MLA Update: Caucus visit to Penticton, new hospital announced

MLA Dan Ashton column delving into summer events in the area and the Penticton Regional Hospital announcement.

As MLA for the riding of Penticton, one of my goals this summer was to invite as many of my caucus colleagues from the BC Legislature as possible to come and visit our region.

In late July, these efforts paid off as the entire cabinet came to Penticton and spent a number of days in our area. From my experience, elected officials have a much better understanding of an issue or challenge when they can meet in person to view and discuss it on a first-hand basis. This visit was significant, as organizations such as the Kettle Valley Railway Society, Challenge Penticton Triathlon and many others have been successful in securing our government’s support. It is also important to demonstrate the value of ongoing provincial support for events that are special to our region, like the 64th annual Penticton Peach Festival. On that note, please join me in extending a very sincere thank-you to the many volunteers and sponsors who give so very generously to put on a world-class family event.

In a speech to the Chamber of Commerce while in Penticton, Premier Christy Clark announced that our Penticton Regional Hospital expansion project will be built, an announcement that has been extremely well-received by our community. Some have questioned why it took so long to get this point, and that is a topic I would like to comment on. It is the Ministry of Health’s responsibility to critically review health authority capital project proposals, ensuring the correct mix of services and capacity. Proposals include hospital redevelopment, new facilities, equipment, new programs and program redesigns.

The Ministry must consider the requests from one health authority with similar requests from all health authorities across the province. The Ministry must balance those requests with the regional need, capital and operating costs, other provincial capital funding requests and the reality of our fiscal situation. While one health authority ranks a project high on their priority list, that same project may not have the same ranking in the Ministry’s plan when all factors are considered.

As the provincial election approached, credit must go to the medical community, specifically doctors, who mobilized a campaign along with the public to ensure the Penticton Hospital expansion became an election issue for our region. I viewed this as a positive development, as one of the more significant reasons why I put my name forward in the provincial election was the need to ensure this expansion became a reality. My previous experience as both mayor and city councillor, including times spent as the RDOS chair, was invaluable in understanding the critical importance of the facility to the future of our entire region.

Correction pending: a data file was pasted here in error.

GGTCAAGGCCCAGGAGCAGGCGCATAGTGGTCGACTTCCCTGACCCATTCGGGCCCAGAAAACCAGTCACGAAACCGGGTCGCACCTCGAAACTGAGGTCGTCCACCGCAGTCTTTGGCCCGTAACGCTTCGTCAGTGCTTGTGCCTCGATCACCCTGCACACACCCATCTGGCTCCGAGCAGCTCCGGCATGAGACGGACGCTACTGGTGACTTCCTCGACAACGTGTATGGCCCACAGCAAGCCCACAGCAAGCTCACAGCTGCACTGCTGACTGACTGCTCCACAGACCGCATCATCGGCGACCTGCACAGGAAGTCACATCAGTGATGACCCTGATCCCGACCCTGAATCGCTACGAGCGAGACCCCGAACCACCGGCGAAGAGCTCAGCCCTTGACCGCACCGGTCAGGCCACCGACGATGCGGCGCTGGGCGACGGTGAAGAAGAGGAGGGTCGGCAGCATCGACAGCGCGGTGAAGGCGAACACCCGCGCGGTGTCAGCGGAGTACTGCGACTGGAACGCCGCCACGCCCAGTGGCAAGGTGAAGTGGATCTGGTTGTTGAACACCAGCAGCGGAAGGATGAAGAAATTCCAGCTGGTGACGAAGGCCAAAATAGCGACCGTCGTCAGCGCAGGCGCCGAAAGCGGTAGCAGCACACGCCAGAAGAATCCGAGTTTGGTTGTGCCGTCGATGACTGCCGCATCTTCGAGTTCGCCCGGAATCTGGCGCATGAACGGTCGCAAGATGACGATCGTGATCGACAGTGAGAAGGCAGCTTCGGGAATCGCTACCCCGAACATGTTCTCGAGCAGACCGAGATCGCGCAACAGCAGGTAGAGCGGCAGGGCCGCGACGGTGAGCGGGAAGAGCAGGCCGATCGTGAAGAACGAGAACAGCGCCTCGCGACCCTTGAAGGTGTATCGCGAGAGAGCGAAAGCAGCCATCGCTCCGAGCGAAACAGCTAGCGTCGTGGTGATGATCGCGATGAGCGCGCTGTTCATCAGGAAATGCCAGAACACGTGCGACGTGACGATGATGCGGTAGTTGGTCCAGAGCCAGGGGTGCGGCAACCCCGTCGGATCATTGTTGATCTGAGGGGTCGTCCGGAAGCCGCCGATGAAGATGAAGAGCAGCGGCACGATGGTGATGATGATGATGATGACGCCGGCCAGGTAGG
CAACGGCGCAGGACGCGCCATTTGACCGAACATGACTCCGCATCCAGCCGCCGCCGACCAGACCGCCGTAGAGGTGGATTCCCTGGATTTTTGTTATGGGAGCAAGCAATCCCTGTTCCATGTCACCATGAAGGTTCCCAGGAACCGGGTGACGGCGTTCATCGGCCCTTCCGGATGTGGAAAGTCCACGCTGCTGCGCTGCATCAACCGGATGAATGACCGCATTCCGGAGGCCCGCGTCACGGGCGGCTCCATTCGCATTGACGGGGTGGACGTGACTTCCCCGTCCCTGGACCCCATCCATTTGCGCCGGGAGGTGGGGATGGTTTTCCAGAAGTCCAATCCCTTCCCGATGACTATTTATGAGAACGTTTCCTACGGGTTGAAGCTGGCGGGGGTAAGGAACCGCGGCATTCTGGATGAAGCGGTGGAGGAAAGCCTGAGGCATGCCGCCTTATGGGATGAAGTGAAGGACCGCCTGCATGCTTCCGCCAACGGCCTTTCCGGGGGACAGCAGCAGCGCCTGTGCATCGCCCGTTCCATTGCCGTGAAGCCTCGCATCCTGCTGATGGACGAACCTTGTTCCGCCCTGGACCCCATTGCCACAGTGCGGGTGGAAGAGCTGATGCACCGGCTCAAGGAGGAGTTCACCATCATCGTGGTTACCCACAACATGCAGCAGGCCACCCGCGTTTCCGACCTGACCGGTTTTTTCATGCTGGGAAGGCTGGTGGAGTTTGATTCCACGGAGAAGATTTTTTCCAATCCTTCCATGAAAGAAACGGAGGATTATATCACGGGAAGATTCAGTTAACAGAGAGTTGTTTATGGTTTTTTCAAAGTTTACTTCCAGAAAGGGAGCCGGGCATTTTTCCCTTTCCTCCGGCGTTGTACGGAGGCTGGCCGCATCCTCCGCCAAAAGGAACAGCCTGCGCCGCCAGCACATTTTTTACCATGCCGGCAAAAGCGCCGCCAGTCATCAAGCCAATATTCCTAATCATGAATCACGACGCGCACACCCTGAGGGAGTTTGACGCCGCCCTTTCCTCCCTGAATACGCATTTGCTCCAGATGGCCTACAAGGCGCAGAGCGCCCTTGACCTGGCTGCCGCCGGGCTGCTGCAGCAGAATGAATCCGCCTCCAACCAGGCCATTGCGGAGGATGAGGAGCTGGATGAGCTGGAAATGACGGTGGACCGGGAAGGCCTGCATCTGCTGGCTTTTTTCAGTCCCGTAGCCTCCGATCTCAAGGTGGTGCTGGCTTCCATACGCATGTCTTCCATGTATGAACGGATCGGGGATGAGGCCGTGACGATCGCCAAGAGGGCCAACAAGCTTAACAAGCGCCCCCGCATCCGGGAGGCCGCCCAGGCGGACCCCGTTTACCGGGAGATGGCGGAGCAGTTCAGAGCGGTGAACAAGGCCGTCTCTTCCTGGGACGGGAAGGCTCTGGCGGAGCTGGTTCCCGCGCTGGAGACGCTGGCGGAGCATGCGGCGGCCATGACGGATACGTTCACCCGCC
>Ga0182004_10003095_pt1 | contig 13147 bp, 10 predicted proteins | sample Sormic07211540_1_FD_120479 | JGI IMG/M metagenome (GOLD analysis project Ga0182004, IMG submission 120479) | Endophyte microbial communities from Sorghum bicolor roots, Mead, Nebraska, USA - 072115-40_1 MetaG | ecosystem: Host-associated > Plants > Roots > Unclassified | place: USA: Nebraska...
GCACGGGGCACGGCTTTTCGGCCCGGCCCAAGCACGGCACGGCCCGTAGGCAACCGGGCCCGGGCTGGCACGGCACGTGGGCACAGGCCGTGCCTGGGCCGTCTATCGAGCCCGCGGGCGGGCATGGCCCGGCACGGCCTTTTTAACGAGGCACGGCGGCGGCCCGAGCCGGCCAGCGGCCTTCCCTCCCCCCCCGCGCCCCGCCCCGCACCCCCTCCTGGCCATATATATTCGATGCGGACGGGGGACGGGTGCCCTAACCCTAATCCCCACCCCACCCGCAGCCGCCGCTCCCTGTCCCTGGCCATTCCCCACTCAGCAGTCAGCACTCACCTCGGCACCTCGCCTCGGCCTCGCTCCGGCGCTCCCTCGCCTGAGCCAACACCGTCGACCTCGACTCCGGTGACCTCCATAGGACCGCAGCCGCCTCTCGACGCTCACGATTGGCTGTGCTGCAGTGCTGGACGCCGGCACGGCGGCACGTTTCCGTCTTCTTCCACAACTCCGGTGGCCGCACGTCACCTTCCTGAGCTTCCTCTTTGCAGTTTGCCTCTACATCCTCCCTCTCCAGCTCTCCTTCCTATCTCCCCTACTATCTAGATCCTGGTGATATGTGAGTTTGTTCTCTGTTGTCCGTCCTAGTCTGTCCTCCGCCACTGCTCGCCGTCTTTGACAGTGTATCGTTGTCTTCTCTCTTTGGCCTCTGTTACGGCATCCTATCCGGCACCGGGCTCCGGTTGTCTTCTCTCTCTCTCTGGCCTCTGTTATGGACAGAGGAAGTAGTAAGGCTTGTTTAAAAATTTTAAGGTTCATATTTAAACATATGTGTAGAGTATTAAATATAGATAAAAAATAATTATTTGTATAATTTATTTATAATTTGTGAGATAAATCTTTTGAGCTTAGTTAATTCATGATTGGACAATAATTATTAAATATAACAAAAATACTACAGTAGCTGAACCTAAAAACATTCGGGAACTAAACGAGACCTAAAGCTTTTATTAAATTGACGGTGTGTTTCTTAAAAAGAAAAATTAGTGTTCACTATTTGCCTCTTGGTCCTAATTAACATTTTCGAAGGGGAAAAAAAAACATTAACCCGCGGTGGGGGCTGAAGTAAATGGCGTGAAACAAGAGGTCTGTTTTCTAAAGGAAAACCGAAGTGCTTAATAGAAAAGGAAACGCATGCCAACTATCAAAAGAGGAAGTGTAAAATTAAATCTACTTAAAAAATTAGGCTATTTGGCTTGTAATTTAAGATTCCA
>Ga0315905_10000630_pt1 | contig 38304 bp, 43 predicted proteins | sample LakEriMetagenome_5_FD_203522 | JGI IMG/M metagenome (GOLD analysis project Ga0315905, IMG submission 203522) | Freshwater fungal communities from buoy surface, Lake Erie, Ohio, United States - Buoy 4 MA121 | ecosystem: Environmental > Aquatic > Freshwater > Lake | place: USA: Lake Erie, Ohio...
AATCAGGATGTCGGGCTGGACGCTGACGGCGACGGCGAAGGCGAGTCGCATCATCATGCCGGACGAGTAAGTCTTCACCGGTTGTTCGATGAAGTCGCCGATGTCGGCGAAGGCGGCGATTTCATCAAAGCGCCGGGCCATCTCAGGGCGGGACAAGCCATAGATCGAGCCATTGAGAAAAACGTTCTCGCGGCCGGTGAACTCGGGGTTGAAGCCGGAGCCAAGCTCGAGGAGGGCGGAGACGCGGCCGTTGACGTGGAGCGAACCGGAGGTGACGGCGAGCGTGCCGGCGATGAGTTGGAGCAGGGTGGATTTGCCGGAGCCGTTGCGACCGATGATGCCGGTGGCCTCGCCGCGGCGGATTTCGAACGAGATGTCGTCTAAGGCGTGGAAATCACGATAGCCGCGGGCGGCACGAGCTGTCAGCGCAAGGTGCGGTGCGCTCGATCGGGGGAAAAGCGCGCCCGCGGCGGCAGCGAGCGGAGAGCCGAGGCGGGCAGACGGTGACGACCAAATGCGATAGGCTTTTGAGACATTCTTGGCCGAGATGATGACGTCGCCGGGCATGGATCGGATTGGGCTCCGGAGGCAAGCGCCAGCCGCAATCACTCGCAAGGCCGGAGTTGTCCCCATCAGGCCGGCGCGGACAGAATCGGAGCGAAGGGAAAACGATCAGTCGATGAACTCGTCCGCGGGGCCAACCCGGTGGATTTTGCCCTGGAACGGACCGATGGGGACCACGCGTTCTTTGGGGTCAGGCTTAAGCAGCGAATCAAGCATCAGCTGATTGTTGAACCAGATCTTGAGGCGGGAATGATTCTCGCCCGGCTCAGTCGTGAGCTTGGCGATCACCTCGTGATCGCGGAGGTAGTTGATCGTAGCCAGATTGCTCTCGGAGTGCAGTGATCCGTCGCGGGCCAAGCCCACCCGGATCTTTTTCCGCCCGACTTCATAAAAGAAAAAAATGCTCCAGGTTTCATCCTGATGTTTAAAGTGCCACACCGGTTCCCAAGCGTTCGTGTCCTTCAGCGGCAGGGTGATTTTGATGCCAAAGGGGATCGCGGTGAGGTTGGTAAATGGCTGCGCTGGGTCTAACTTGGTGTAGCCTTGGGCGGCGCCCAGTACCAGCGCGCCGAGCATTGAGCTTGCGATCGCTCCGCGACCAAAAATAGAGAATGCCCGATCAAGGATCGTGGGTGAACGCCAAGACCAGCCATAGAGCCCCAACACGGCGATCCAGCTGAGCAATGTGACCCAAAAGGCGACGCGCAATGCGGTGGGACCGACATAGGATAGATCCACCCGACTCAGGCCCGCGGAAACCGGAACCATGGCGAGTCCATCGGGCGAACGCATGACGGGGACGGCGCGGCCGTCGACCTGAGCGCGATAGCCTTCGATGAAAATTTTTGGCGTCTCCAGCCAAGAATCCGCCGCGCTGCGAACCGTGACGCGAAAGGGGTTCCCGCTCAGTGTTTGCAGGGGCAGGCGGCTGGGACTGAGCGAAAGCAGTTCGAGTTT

For the past year since being elected, I have been fortunate to sit on Treasury Board. If there is one lesson I have learned from local government construction and capital projects, it is that they are extremely costly. Once construction begins, it can be more cost-effective to plan not just for the needs of today but also the needs of tomorrow. I’m proud to say this has been taken into consideration with the Penticton Hospital expansion project. What will be built is above and beyond the scope of what was originally proposed. The new patient care tower will be close to 290,000 square feet of new health care space, built in two phases. The tower will feature a new walk-in care centre, a surgical services centre, and 84 medical/surgical inpatient beds in single patient rooms. Once this is complete, the second phase will see the renovation of vacated areas in the current hospital to expand the ER to a space nearly four times larger. In all, this will be a $325 million project.

While communities are eager to see new medical facilities, this is another reason why the process often takes longer than most people expect. We don’t just want to build it; we want to build it right, taking into consideration the needs of our future population.

There are many individuals who deserve mention but ultimately, it is the citizens of our region who deserve credit for this project. It is something citizens spoke loudly in support of, and voted for, as this was a commitment that our government promised to deliver on. It was a promise made, and a promise that will be kept.

Dan Ashton

MLA for Penticton